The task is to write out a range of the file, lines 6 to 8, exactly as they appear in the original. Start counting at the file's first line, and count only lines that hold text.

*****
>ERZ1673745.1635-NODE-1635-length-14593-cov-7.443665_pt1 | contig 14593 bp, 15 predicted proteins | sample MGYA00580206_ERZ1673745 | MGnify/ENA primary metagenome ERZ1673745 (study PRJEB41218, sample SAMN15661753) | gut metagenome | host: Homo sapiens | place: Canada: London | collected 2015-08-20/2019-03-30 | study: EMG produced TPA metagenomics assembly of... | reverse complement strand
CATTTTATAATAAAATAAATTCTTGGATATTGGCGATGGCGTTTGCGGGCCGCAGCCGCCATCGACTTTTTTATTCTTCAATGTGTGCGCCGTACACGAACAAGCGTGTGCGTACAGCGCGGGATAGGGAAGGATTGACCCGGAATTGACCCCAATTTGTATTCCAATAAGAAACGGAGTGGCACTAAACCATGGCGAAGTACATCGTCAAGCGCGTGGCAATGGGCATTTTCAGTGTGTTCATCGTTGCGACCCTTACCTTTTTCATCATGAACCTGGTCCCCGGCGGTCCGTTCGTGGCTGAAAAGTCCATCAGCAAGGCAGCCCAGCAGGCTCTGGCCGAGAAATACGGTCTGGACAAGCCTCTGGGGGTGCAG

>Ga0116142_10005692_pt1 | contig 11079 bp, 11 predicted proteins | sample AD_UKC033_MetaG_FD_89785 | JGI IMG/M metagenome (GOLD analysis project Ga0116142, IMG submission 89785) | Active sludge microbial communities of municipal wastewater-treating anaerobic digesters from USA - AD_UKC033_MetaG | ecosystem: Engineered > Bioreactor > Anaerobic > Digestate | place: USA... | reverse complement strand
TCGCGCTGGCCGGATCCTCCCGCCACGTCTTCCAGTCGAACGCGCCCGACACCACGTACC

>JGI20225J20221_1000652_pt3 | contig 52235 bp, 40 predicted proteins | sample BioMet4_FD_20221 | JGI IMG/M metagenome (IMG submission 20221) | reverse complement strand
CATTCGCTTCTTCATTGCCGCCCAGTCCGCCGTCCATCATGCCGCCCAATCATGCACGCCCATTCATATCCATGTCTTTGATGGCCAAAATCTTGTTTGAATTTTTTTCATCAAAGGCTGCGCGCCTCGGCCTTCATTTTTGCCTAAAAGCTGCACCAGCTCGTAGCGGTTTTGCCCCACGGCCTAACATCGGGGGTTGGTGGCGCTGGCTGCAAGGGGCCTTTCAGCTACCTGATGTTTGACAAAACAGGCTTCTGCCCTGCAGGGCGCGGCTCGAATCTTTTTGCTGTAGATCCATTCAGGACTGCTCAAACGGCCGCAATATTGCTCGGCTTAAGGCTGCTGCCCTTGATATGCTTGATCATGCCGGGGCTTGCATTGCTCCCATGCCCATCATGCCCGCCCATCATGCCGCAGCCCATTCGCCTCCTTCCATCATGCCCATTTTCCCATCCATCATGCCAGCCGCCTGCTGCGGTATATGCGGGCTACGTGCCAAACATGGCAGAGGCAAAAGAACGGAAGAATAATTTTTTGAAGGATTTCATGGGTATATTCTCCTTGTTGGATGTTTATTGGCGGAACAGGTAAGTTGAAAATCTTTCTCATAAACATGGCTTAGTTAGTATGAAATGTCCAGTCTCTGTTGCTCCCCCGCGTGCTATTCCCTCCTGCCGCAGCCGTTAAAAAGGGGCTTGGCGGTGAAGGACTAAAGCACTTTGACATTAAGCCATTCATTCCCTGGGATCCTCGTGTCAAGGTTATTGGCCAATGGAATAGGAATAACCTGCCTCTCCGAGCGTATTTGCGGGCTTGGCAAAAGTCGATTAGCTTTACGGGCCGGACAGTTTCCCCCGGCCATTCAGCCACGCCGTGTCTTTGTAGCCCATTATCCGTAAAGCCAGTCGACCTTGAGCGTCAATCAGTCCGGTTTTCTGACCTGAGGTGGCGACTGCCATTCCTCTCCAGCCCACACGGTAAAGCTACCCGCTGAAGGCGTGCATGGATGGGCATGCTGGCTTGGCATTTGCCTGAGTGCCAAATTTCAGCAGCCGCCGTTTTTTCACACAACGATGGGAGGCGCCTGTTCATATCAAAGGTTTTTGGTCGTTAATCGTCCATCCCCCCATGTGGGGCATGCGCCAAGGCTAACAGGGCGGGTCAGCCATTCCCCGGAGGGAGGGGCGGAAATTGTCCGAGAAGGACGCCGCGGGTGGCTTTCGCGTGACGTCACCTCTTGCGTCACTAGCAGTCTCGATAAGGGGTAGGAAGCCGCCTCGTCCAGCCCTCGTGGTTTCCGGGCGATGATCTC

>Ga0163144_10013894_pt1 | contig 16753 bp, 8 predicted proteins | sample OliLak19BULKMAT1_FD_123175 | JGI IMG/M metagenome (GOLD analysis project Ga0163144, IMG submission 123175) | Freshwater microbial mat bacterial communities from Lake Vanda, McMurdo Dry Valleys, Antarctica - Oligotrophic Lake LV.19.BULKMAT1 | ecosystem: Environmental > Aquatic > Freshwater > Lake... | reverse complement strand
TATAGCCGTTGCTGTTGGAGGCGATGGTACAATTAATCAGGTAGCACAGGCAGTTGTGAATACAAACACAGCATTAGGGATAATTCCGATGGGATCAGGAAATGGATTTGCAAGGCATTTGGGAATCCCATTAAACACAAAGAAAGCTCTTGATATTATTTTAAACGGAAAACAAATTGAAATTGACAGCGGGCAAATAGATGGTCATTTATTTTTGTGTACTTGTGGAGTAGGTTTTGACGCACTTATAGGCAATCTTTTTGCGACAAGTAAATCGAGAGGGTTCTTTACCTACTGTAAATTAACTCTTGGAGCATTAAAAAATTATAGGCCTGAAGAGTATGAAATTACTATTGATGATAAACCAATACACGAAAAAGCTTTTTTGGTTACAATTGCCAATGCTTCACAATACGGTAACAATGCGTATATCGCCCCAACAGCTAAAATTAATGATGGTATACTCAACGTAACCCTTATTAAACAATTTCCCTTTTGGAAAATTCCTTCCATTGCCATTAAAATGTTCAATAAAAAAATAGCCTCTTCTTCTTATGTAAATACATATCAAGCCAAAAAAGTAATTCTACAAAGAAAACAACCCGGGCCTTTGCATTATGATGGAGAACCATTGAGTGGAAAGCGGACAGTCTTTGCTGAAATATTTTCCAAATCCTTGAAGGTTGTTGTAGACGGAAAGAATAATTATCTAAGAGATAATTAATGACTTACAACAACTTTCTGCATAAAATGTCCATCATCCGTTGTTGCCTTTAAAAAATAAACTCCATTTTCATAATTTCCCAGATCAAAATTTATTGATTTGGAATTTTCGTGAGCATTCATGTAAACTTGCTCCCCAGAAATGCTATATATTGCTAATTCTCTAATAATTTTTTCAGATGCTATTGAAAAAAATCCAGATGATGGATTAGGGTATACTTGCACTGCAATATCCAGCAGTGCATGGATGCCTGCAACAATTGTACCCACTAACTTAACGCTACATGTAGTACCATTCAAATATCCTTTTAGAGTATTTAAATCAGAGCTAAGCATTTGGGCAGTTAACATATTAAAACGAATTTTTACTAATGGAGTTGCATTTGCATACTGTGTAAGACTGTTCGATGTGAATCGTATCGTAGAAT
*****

CATTCGCTTCTTCATTGCCGCCCAGTCCGCCGTCCATCATGCCGCCCAATCATGCACGCCCATTCATATCCATGTCTTTGATGGCCAAAATCTTGTTTGAATTTTTTTCATCAAAGGCTGCGCGCCTCGGCCTTCATTTTTGCCTAAAAGCTGCACCAGCTCGTAGCGGTTTTGCCCCACGGCCTAACATCGGGGGTTGGTGGCGCTGGCTGCAAGGGGCCTTTCAGCTACCTGATGTTTGACAAAACAGGCTTCTGCCCTGCAGGGCGCGGCTCGAATCTTTTTGCTGTAGATCCATTCAGGACTGCTCAAACGGCCGCAATATTGCTCGGCTTAAGGCTGCTGCCCTTGATATGCTTGATCATGCCGGGGCTTGCATTGCTCCCATGCCCATCATGCCCGCCCATCATGCCGCAGCCCATTCGCCTCCTTCCATCATGCCCATTTTCCCATCCATCATGCCAGCCGCCTGCTGCGGTATATGCGGGCTACGTGCCAAACATGGCAGAGGCAAAAGAACGGAAGAATAATTTTTTGAAGGATTTCATGGGTATATTCTCCTTGTTGGATGTTTATTGGCGGAACAGGTAAGTTGAAAATCTTTCTCATAAACATGGCTTAGTTAGTATGAAATGTCCAGTCTCTGTTGCTCCCCCGCGTGCTATTCCCTCCTGCCGCAGCCGTTAAAAAGGGGCTTGGCGGTGAAGGACTAAAGCACTTTGACATTAAGCCATTCATTCCCTGGGATCCTCGTGTCAAGGTTATTGGCCAATGGAATAGGAATAACCTGCCTCTCCGAGCGTATTTGCGGGCTTGGCAAAAGTCGATTAGCTTTACGGGCCGGACAGTTTCCCCCGGCCATTCAGCCACGCCGTGTCTTTGTAGCCCATTATCCGTAAAGCCAGTCGACCTTGAGCGTCAATCAGTCCGGTTTTCTGACCTGAGGTGGCGACTGCCATTCCTCTCCAGCCCACACGGTAAAGCTACCCGCTGAAGGCGTGCATGGATGGGCATGCTGGCTTGGCATTTGCCTGAGTGCCAAATTTCAGCAGCCGCCGTTTTTTCACACAACGATGGGAGGCGCCTGTTCATATCAAAGGTTTTTGGTCGTTAATCGTCCATCCCCCCATGTGGGGCATGCGCCAAGGCTAACAGGGCGGGTCAGCCATTCCCCGGAGGGAGGGGCGGAAATTGTCCGAGAAGGACGCCGCGGGTGGCTTTCGCGTGACGTCACCTCTTGCGTCACTAGCAGTCTCGATAAGGGGTAGGAAGCCGCCTCGTCCAGCCCTCGTGGTTTCCGGGCGATGATCTC

>Ga0163144_10013894_pt1 | contig 16753 bp, 8 predicted proteins | sample OliLak19BULKMAT1_FD_123175 | JGI IMG/M metagenome (GOLD analysis project Ga0163144, IMG submission 123175) | Freshwater microbial mat bacterial communities from Lake Vanda, McMurdo Dry Valleys, Antarctica - Oligotrophic Lake LV.19.BULKMAT1 | ecosystem: Environmental > Aquatic > Freshwater > Lake... | reverse complement strand
TATAGCCGTTGCTGTTGGAGGCGATGGTACAATTAATCAGGTAGCACAGGCAGTTGTGAATACAAACACAGCATTAGGGATAATTCCGATGGGATCAGGAAATGGATTTGCAAGGCATTTGGGAATCCCATTAAACACAAAGAAAGCTCTTGATATTATTTTAAACGGAAAACAAATTGAAATTGACAGCGGGCAAATAGATGGTCATTTATTTTTGTGTACTTGTGGAGTAGGTTTTGACGCACTTATAGGCAATCTTTTTGCGACAAGTAAATCGAGAGGGTTCTTTACCTACTGTAAATTAACTCTTGGAGCATTAAAAAATTATAGGCCTGAAGAGTATGAAATTACTATTGATGATAAACCAATACACGAAAAAGCTTTTTTGGTTACAATTGCCAATGCTTCACAATACGGTAACAATGCGTATATCGCCCCAACAGCTAAAATTAATGATGGTATACTCAACGTAACCCTTATTAAACAATTTCCCTTTTGGAAAATTCCTTCCATTGCCATTAAAATGTTCAATAAAAAAATAGCCTCTTCTTCTTATGTAAATACATATCAAGCCAAAAAAGTAATTCTACAAAGAAAACAACCCGGGCCTTTGCATTATGATGGAGAACCATTGAGTGGAAAGCGGACAGTCTTTGCTGAAATATTTTCCAAATCCTTGAAGGTTGTTGTAGACGGAAAGAATAATTATCTAAGAGATAATTAATGACTTACAACAACTTTCTGCATAAAATGTCCATCATCCGTTGTTGCCTTTAAAAAATAAACTCCATTTTCATAATTTCCCAGATCAAAATTTATTGATTTGGAATTTTCGTGAGCATTCATGTAAACTTGCTCCCCAGAAATGCTATATATTGCTAATTCTCTAATAATTTTTTCAGATGCTATTGAAAAAAATCCAGATGATGGATTAGGGTATACTTGCACTGCAATATCCAGCAGTGCATGGATGCCTGCAACAATTGTACCCACTAACTTAACGCTACATGTAGTACCATTCAAATATCCTTTTAGAGTATTTAAATCAGAGCTAAGCATTTGGGCAGTTAACATATTAAAACGAATTTTTACTAATGGAGTTGCATTTGCATACTGTGTAAGACTGTTCGATGTGAATCGTATCGTAGAAT